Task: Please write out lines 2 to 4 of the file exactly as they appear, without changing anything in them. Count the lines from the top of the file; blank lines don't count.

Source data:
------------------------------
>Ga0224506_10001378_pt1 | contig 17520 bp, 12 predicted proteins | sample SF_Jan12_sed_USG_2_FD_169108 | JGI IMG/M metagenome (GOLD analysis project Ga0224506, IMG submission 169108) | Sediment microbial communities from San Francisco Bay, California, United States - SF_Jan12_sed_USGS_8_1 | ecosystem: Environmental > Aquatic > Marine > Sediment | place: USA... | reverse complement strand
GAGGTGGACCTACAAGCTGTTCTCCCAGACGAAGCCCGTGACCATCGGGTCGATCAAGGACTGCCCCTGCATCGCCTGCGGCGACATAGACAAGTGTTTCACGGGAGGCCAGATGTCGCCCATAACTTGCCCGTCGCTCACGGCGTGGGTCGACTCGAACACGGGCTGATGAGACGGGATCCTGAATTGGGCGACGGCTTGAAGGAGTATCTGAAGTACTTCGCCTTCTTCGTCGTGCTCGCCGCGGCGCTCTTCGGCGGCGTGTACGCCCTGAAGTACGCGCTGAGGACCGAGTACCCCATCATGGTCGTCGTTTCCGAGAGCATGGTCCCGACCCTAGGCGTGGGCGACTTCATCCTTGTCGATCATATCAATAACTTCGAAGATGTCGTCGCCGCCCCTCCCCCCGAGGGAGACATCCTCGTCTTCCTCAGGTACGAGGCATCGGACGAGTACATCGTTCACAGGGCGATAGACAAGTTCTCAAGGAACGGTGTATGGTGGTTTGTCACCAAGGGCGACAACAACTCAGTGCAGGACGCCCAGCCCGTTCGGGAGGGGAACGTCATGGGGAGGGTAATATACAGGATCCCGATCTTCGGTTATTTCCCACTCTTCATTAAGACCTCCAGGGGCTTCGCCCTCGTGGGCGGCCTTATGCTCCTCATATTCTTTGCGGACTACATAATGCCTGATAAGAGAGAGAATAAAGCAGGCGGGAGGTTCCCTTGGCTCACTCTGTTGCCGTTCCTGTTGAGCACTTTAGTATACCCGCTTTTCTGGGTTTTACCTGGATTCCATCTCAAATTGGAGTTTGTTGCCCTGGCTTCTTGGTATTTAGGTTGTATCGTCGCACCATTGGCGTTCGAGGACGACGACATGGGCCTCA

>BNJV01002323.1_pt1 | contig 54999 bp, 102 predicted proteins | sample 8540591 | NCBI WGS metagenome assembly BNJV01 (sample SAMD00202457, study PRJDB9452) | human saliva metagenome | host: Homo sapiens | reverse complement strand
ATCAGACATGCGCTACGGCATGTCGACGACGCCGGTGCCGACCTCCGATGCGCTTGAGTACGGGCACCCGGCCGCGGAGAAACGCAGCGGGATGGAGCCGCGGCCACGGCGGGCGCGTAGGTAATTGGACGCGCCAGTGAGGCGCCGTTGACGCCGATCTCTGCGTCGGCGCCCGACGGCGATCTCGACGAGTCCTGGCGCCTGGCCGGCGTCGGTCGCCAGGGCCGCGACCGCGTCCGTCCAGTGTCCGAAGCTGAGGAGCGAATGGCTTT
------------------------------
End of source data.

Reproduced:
GAGGTGGACCTACAAGCTGTTCTCCCAGACGAAGCCCGTGACCATCGGGTCGATCAAGGACTGCCCCTGCATCGCCTGCGGCGACATAGACAAGTGTTTCACGGGAGGCCAGATGTCGCCCATAACTTGCCCGTCGCTCACGGCGTGGGTCGACTCGAACACGGGCTGATGAGACGGGATCCTGAATTGGGCGACGGCTTGAAGGAGTATCTGAAGTACTTCGCCTTCTTCGTCGTGCTCGCCGCGGCGCTCTTCGGCGGCGTGTACGCCCTGAAGTACGCGCTGAGGACCGAGTACCCCATCATGGTCGTCGTTTCCGAGAGCATGGTCCCGACCCTAGGCGTGGGCGACTTCATCCTTGTCGATCATATCAATAACTTCGAAGATGTCGTCGCCGCCCCTCCCCCCGAGGGAGACATCCTCGTCTTCCTCAGGTACGAGGCATCGGACGAGTACATCGTTCACAGGGCGATAGACAAGTTCTCAAGGAACGGTGTATGGTGGTTTGTCACCAAGGGCGACAACAACTCAGTGCAGGACGCCCAGCCCGTTCGGGAGGGGAACGTCATGGGGAGGGTAATATACAGGATCCCGATCTTCGGTTATTTCCCACTCTTCATTAAGACCTCCAGGGGCTTCGCCCTCGTGGGCGGCCTTATGCTCCTCATATTCTTTGCGGACTACATAATGCCTGATAAGAGAGAGAATAAAGCAGGCGGGAGGTTCCCTTGGCTCACTCTGTTGCCGTTCCTGTTGAGCACTTTAGTATACCCGCTTTTCTGGGTTTTACCTGGATTCCATCTCAAATTGGAGTTTGTTGCCCTGGCTTCTTGGTATTTAGGTTGTATCGTCGCACCATTGGCGTTCGAGGACGACGACATGGGCCTCA

>BNJV01002323.1_pt1 | contig 54999 bp, 102 predicted proteins | sample 8540591 | NCBI WGS metagenome assembly BNJV01 (sample SAMD00202457, study PRJDB9452) | human saliva metagenome | host: Homo sapiens | reverse complement strand
ATCAGACATGCGCTACGGCATGTCGACGACGCCGGTGCCGACCTCCGATGCGCTTGAGTACGGGCACCCGGCCGCGGAGAAACGCAGCGGGATGGAGCCGCGGCCACGGCGGGCGCGTAGGTAATTGGACGCGCCAGTGAGGCGCCGTTGACGCCGATCTCTGCGTCGGCGCCCGACGGCGATCTCGACGAGTCCTGGCGCCTGGCCGGCGTCGGTCGCCAGGGCCGCGACCGCGTCCGTCCAGTGTCCGAAGCTGAGGAGCGAATGGCTTT